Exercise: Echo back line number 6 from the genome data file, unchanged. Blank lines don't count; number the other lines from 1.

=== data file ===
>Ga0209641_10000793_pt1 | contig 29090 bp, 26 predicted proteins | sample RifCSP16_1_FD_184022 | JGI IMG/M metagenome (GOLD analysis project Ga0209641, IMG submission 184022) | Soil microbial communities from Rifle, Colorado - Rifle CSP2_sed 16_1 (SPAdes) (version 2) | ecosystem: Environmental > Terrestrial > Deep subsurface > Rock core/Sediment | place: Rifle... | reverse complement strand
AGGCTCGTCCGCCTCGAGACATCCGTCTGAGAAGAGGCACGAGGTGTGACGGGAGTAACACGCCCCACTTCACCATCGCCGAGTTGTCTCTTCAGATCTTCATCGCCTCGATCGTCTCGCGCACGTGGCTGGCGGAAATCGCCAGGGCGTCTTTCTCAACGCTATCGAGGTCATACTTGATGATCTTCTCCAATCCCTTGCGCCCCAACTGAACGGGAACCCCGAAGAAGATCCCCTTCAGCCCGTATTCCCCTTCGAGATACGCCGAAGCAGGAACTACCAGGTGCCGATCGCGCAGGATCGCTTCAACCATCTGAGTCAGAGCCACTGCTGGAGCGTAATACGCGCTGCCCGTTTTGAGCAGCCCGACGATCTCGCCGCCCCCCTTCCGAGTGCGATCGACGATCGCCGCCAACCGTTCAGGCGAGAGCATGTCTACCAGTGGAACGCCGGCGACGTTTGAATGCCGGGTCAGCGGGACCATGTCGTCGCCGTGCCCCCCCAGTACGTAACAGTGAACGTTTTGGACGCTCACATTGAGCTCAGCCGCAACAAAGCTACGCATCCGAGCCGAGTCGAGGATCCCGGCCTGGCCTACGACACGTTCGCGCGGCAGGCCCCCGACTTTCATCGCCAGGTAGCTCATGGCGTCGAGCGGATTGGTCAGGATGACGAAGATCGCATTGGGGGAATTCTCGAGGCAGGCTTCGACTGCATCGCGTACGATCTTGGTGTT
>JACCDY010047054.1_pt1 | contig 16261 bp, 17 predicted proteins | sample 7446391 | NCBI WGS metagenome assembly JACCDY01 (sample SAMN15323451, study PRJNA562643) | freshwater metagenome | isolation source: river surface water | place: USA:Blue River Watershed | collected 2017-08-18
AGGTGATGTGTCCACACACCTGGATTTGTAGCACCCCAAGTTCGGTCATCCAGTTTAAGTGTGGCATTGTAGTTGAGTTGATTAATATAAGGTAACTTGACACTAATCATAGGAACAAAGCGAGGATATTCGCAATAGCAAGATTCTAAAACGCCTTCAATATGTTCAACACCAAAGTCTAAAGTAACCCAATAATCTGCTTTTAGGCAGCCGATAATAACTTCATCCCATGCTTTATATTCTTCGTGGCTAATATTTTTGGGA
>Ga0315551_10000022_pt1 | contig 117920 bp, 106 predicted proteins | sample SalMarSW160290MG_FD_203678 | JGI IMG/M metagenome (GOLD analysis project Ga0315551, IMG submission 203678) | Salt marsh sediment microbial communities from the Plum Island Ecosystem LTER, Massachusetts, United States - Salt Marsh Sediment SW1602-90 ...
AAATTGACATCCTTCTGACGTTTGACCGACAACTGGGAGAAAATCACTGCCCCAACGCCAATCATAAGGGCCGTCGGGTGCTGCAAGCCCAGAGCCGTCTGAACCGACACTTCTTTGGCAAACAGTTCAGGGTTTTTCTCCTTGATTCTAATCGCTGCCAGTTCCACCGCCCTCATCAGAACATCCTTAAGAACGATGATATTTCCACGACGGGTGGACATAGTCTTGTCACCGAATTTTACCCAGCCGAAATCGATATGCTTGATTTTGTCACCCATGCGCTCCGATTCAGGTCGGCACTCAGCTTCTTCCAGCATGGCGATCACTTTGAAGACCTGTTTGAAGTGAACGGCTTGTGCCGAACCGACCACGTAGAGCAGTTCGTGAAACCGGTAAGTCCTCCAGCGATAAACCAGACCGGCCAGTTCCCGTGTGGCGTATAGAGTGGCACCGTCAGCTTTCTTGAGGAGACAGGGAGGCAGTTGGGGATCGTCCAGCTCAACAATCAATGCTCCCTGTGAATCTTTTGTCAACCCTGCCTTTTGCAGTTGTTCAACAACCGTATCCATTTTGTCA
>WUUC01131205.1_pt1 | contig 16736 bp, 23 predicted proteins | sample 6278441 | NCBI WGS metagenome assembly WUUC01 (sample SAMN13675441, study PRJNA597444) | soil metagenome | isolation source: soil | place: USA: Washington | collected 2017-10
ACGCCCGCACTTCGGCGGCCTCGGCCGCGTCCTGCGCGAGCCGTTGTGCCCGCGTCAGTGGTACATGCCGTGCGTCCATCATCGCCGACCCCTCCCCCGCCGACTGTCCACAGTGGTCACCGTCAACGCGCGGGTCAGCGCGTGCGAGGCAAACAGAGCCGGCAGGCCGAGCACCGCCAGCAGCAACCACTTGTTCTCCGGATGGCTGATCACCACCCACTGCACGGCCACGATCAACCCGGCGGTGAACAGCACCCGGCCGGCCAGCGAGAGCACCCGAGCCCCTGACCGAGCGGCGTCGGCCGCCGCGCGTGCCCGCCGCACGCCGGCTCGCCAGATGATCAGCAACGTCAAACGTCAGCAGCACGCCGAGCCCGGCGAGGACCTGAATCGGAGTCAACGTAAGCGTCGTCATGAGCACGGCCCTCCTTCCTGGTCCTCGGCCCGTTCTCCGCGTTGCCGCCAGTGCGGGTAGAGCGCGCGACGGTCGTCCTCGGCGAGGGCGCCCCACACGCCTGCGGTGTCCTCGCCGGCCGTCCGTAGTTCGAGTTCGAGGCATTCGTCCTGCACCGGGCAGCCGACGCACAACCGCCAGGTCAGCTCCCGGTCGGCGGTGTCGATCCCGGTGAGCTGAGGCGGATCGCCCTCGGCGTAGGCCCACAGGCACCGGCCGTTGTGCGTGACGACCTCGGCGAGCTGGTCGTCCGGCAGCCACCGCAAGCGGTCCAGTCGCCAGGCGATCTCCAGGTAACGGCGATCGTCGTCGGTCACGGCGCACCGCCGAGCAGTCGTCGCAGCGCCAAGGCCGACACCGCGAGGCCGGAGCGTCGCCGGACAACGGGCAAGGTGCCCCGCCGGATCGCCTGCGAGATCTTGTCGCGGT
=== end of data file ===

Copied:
AAATTGACATCCTTCTGACGTTTGACCGACAACTGGGAGAAAATCACTGCCCCAACGCCAATCATAAGGGCCGTCGGGTGCTGCAAGCCCAGAGCCGTCTGAACCGACACTTCTTTGGCAAACAGTTCAGGGTTTTTCTCCTTGATTCTAATCGCTGCCAGTTCCACCGCCCTCATCAGAACATCCTTAAGAACGATGATATTTCCACGACGGGTGGACATAGTCTTGTCACCGAATTTTACCCAGCCGAAATCGATATGCTTGATTTTGTCACCCATGCGCTCCGATTCAGGTCGGCACTCAGCTTCTTCCAGCATGGCGATCACTTTGAAGACCTGTTTGAAGTGAACGGCTTGTGCCGAACCGACCACGTAGAGCAGTTCGTGAAACCGGTAAGTCCTCCAGCGATAAACCAGACCGGCCAGTTCCCGTGTGGCGTATAGAGTGGCACCGTCAGCTTTCTTGAGGAGACAGGGAGGCAGTTGGGGATCGTCCAGCTCAACAATCAATGCTCCCTGTGAATCTTTTGTCAACCCTGCCTTTTGCAGTTGTTCAACAACCGTATCCATTTTGTCA